Booze, Not Food, Say Drunkorexics
When youth-focused festivals hit the beaches of my British Columbia town, buff bodies are everywhere. Swim wear just shy of nudity is the dress code, and anyone with a less than perfect body simply stays out of sight.
Sieukaran surveyed 227 York University students who were 17 to 21 years old. At the beginning and end of the four-month study period, she logged their eating and drinking habits. She says, “I wanted to know the effects of dieting and heavy drinking over time.”
The SFU media release reports:
Sieukaran found that of three types of disordered eating — dieting, emotional eating, and eating in response to external stimuli rather than hunger — only dieting was associated with increased alcohol-associated risk behaviours.
“With the other types of disordered eating, there was actually a decrease in those types of behaviours,” she says. “So there’s a real connection between dieting and heavy drinking.”
She adds, “It’s a special group of drinkers that we should be focusing on in terms of prevention and treatment programs.”
Next: Earlier Studies Show Similar Results
A similar study was reported in the August 2010 Journal of Alcohol and Drug Education. Freshmen at a southeastern university in the U.S. were surveyed about alcohol consumption, binge drinking and calorie intake before drinking. Of the 695 students, 14 percent reported they restricted calories before drinking, 6 percent to avoid weight gain and 10 percent to increase alcohol effects.
The risks involved were also pointed out by Dr. Victoria Osborne, assistant professor of social work and public health, in the October 2011 Science Daily report on her University of Missouri study:
“Apart from each other, depriving the brain of adequate nutrition and consuming large amounts of alcohol can be dangerous,” Osborne said. “Together, they can cause short- and long-term cognitive problems including difficulty concentrating, studying and making decisions.”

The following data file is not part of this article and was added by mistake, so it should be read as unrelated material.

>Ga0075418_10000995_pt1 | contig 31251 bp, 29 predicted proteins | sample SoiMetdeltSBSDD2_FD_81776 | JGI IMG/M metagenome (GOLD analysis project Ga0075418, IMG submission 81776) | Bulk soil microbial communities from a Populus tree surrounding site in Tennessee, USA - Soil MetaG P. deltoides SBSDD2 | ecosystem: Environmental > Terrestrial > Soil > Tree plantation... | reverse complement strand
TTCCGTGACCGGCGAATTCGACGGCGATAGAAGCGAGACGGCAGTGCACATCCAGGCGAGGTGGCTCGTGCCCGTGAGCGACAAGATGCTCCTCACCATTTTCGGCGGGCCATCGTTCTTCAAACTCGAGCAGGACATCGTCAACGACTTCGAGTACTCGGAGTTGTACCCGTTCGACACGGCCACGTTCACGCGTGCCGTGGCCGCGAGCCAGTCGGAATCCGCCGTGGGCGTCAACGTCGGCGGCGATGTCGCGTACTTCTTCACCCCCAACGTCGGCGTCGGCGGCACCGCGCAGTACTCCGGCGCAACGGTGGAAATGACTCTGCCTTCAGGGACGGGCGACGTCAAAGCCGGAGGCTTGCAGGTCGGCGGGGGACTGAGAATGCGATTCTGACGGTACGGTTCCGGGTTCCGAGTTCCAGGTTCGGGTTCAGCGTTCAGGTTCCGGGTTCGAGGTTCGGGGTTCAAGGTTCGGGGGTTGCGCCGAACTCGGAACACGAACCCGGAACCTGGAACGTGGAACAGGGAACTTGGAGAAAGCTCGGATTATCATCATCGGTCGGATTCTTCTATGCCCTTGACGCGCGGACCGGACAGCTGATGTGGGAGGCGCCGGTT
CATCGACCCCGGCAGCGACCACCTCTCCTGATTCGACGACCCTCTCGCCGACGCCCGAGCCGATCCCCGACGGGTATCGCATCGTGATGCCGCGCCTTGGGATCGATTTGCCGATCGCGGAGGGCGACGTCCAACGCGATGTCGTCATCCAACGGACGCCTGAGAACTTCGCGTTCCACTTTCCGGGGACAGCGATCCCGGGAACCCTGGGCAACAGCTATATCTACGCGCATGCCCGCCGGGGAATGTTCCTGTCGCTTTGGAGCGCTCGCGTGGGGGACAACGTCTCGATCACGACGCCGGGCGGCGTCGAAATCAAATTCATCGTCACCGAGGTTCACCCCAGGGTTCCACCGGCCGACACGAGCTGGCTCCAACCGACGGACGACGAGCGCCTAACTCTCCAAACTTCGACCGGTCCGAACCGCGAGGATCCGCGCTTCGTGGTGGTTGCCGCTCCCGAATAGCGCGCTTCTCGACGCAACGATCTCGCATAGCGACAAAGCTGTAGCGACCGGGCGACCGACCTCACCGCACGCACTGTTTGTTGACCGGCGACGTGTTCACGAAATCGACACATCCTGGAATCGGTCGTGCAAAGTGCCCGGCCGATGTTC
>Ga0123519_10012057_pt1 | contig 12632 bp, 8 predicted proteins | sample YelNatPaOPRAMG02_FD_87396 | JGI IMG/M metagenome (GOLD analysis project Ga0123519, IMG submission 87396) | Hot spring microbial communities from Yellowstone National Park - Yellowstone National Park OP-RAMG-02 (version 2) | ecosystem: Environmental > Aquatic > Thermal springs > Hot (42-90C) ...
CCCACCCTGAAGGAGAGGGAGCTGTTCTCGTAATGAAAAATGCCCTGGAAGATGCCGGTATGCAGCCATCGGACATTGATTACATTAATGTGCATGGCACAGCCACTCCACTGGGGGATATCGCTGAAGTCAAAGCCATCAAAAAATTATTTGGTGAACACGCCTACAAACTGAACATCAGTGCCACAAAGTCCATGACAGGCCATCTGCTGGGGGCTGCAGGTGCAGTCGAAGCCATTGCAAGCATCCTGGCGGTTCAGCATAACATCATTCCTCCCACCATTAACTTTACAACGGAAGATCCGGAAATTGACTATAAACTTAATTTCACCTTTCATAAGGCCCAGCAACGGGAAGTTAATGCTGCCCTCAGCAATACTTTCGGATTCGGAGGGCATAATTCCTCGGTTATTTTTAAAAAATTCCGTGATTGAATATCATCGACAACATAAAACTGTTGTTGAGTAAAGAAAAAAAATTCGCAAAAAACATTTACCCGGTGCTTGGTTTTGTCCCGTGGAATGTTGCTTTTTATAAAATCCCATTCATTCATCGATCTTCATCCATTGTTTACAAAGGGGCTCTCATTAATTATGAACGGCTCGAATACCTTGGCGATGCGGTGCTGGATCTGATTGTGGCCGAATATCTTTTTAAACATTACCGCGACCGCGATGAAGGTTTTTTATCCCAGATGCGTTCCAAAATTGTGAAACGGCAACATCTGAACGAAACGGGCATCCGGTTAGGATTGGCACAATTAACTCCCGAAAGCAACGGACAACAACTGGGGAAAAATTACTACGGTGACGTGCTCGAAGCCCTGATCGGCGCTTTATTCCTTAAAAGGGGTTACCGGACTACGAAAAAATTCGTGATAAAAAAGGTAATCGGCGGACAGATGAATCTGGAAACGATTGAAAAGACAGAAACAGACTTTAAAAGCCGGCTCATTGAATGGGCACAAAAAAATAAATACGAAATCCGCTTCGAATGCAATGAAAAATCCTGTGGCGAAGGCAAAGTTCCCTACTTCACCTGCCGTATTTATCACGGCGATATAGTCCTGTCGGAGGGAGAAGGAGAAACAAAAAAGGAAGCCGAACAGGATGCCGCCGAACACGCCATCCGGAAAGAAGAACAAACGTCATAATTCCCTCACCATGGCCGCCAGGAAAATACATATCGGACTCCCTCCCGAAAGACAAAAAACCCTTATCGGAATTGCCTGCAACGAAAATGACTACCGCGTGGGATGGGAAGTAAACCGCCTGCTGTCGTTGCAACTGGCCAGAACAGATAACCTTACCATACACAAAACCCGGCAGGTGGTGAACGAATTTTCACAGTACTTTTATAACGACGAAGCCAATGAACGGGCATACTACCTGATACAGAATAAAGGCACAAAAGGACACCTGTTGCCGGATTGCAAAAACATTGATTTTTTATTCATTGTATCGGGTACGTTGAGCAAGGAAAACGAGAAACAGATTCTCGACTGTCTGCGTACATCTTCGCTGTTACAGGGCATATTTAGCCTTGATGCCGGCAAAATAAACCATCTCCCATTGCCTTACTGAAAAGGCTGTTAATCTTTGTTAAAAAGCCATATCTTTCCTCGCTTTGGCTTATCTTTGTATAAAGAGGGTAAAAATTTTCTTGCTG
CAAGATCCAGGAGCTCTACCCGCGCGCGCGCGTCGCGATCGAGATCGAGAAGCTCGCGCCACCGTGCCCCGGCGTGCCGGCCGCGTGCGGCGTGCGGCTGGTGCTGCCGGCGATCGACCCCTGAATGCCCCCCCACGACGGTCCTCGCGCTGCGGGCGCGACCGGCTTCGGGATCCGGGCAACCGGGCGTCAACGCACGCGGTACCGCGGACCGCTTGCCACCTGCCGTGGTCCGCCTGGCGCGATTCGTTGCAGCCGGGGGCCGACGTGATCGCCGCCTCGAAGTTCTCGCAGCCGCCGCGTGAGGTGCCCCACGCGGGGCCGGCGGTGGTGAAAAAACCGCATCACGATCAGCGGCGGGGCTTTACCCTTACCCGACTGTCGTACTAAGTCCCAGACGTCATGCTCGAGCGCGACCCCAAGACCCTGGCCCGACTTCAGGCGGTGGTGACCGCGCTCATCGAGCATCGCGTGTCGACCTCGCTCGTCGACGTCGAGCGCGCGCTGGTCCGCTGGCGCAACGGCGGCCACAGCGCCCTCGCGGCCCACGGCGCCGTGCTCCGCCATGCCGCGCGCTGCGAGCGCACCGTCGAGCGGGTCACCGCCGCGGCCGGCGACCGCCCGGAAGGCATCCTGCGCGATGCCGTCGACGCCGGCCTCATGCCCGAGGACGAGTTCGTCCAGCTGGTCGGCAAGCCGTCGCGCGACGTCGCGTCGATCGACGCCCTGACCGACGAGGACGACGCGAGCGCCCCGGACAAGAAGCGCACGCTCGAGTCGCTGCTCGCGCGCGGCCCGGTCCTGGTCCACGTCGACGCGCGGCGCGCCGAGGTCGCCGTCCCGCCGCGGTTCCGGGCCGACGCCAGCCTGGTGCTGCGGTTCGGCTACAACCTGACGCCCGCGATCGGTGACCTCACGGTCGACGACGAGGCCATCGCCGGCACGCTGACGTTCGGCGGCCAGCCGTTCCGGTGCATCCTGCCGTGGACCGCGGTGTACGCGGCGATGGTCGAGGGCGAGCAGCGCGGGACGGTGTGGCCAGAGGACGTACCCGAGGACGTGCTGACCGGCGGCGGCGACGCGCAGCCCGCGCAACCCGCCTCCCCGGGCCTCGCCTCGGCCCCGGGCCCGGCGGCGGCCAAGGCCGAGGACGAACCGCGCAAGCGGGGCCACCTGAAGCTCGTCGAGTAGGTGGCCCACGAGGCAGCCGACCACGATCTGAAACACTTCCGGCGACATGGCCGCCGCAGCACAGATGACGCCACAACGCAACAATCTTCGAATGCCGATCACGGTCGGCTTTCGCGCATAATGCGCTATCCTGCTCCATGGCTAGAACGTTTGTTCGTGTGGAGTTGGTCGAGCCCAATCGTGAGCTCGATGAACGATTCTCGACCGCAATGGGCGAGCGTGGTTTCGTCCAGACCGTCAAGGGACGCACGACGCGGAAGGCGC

People who participate in disordered eating combined with binge drinking are also more at risk for violence, risky sexual behavior, alcohol poisoning, substance abuse and chronic diseases later in life. Osborne says women are at higher risk for health problems related to binge drinking because they metabolize alcohol differently than men. This means women can get sick faster and suffer damage to vital organs sooner than men might.
Sieukaran intends to study the motivation behind drunkorexia and told CBC:
“We are thinking that there is probably some body dissatisfaction that is linked to this, because young adults know how to get drunk anyway, they know to just drink more if they really want to get drunk, so we’re thinking the motivation is wanting to stay slim and having what they deem an ideal weight.”
Until cultural norms become more accepting, the young people on my hometown beaches will continue to sacrifice their health. For people researchers are calling “drunkorexics,” body image trumps self care.
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